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Rick Browne, Ph.B., host of the PBS show “Barbecue America” and the author of The Best Barbecue on Earth and nine other books, is supplying articles and recipes to the Fiery Foods & Barbecue SuperSite.
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I'm no baker, but even I can make this!

A parrilla is a simple grill in Argentina, but the wonders it can create! As barbecue expert Steven Raichlen noted, “Argentina can be a forbidding place for a vegetarian.” Chimichurri is the sauce most commonly served with beef straight from the parrilla, and there are dozens—if not hundreds—of variations of it, and a debate about whether it should contain chiles. You know which side we favor, and our version of chimichurri contains green ají chiles. Since cattle are so large in Argentina, why not use a huge steak? Serve with grilled sweet potato and poblano chile kabobs, and black beans and rice.

No matter how you spell it—shisk kabob or sis kebabi—this robust specialty features skewered chunks of meat and onions marinated in oil and spices and then grilled over an open flame. The technique apparently originated in the Caucasus and then spread southward to Mediterranean countries. The traditional meat has always been leg of lamb, a meat that seems to be permitted by most major religions. To make a perfect kabob, remove any tough membrane from the meat, cut meat across the grain—and don’t forget that the meat must be marinated before grilling. Serve with a salad of tossed greens, ripe olives, and feta cheese and for dessert, baklava and Turkish coffee.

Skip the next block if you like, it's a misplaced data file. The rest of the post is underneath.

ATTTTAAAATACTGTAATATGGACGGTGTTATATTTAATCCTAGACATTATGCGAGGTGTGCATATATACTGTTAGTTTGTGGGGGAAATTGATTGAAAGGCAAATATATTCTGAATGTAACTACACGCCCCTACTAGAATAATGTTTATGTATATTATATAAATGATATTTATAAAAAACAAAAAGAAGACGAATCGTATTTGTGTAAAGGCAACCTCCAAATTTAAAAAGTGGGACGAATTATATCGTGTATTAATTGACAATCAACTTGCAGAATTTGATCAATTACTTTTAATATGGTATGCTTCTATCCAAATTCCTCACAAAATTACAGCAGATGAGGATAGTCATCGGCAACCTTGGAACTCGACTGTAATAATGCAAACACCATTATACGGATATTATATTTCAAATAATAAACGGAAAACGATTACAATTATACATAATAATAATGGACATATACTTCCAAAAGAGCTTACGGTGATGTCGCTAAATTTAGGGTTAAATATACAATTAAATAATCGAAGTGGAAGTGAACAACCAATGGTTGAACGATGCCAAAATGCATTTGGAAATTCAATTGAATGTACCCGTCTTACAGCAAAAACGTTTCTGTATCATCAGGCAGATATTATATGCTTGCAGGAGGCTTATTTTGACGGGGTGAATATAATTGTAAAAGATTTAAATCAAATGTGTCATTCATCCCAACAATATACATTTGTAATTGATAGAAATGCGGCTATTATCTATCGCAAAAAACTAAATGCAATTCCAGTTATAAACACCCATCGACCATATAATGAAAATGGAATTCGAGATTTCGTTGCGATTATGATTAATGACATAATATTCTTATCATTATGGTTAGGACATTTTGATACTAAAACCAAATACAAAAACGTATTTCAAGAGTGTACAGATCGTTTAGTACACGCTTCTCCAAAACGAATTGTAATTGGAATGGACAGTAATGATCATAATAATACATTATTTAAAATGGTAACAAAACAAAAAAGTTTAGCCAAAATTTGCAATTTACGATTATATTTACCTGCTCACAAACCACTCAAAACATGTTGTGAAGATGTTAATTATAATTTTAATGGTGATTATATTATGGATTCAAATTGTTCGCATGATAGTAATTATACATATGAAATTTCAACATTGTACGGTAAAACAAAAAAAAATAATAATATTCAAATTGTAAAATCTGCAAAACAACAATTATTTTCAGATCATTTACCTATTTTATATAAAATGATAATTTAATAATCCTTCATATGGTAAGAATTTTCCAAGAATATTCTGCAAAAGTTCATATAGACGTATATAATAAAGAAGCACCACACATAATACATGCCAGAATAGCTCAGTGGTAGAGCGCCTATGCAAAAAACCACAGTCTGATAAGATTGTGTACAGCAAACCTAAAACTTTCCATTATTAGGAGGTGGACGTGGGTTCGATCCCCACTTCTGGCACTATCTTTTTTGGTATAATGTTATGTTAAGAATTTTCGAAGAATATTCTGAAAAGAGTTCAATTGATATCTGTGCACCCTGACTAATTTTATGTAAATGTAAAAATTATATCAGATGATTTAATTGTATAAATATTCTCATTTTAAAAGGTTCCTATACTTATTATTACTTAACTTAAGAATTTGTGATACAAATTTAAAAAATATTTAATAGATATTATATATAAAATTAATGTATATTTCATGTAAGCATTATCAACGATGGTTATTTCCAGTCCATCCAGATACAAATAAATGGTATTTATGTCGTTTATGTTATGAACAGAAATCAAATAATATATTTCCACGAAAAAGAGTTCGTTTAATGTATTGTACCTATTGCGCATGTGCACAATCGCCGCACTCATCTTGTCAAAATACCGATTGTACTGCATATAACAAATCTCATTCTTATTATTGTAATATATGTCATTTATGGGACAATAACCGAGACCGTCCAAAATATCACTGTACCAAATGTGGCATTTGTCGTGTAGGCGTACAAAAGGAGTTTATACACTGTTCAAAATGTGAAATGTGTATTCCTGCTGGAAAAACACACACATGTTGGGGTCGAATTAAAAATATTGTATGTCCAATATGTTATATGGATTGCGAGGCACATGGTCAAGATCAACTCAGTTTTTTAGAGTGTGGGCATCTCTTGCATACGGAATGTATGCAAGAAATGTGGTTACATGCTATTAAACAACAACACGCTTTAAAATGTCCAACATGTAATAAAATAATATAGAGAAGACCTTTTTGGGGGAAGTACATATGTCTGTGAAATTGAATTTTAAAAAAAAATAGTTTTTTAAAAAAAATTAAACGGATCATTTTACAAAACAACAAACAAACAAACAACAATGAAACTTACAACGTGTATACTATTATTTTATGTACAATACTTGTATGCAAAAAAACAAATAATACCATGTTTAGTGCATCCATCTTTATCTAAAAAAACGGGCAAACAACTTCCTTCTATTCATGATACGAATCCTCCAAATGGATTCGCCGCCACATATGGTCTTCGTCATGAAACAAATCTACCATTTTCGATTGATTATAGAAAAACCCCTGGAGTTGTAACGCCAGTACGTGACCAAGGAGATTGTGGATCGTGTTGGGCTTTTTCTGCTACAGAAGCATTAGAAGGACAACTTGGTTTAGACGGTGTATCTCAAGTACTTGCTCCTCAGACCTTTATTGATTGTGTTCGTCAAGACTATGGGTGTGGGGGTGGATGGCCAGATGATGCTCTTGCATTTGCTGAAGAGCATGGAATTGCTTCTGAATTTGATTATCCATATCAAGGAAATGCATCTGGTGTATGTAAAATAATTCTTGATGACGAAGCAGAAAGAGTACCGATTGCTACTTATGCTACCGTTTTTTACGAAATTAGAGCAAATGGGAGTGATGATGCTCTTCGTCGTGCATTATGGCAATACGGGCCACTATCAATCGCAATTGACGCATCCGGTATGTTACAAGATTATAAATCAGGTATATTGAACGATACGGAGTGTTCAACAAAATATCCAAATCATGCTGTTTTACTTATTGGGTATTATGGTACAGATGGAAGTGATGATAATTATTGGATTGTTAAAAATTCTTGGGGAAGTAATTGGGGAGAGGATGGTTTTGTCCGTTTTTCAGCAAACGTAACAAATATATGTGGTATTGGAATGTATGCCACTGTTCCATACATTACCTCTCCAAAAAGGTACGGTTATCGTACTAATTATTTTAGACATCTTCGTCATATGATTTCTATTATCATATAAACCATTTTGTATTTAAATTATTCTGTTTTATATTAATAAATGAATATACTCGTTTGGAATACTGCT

To get South American style beef ribs have the butcher cut through the bone and produce strips of ribs. So you’ll have a long strip of: meat, then a piece of bone, then meat, then bone, and so on and so forth. There’s no marinade except olive oil, a few spices, and salt and pepper—this is because you're meant to serve your meat with Chimmichurri sauce.
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Island legend holds that the name of this sauce is a corruption of 
“Limes Ashore!”, the phrase called out by British sailors who found
limes growing on the Virgin Islands. The limes, originally planted by
the Spanish, would save them from scurvy. I guess that the bird peppers
would save them from bland food. Add this sauce to seafood chowders or
grilled fish. Note: This recipes requires advance preparation.

Ata is the Yoruba word for chile pepper, and Nigerian chiles range from
the tiny ata wewe to the large ata funfun. It is served like a relish or
dip with many West African dishes, particularly grilled meats.
Variation: Add 1 bell pepper, chopped

This recipe from Chef V. Morin, who writes, "avocado is an awesome fruit. I like avocado for breakfast it is full of vitamin A. and it can be made into an incredible mousse as well, served with seared shrimp or scallops and your favorite chile. I like Chipotle. Check out one of my favorite recipes for Avocado Mousse. Enjoy !!!"

See more avocado recipes in the article Avocado Madness!

This recipe appeared in the article Bacon-Wrapped Brats and Dogs, Oh My on the Burn! Blog. (excerpted from The Tex-Mex Grill and Backyard Barbacoa Cookbook by Robb Walsh

By far the most requested barbecued dessert I do is Barbecued Ice Cream. Just the name causes most people to peer at me in wonder and ask, “Do you really barbecue ice cream?” And as you’ll see here, the answer is yes, with a bit of culinary trickery.

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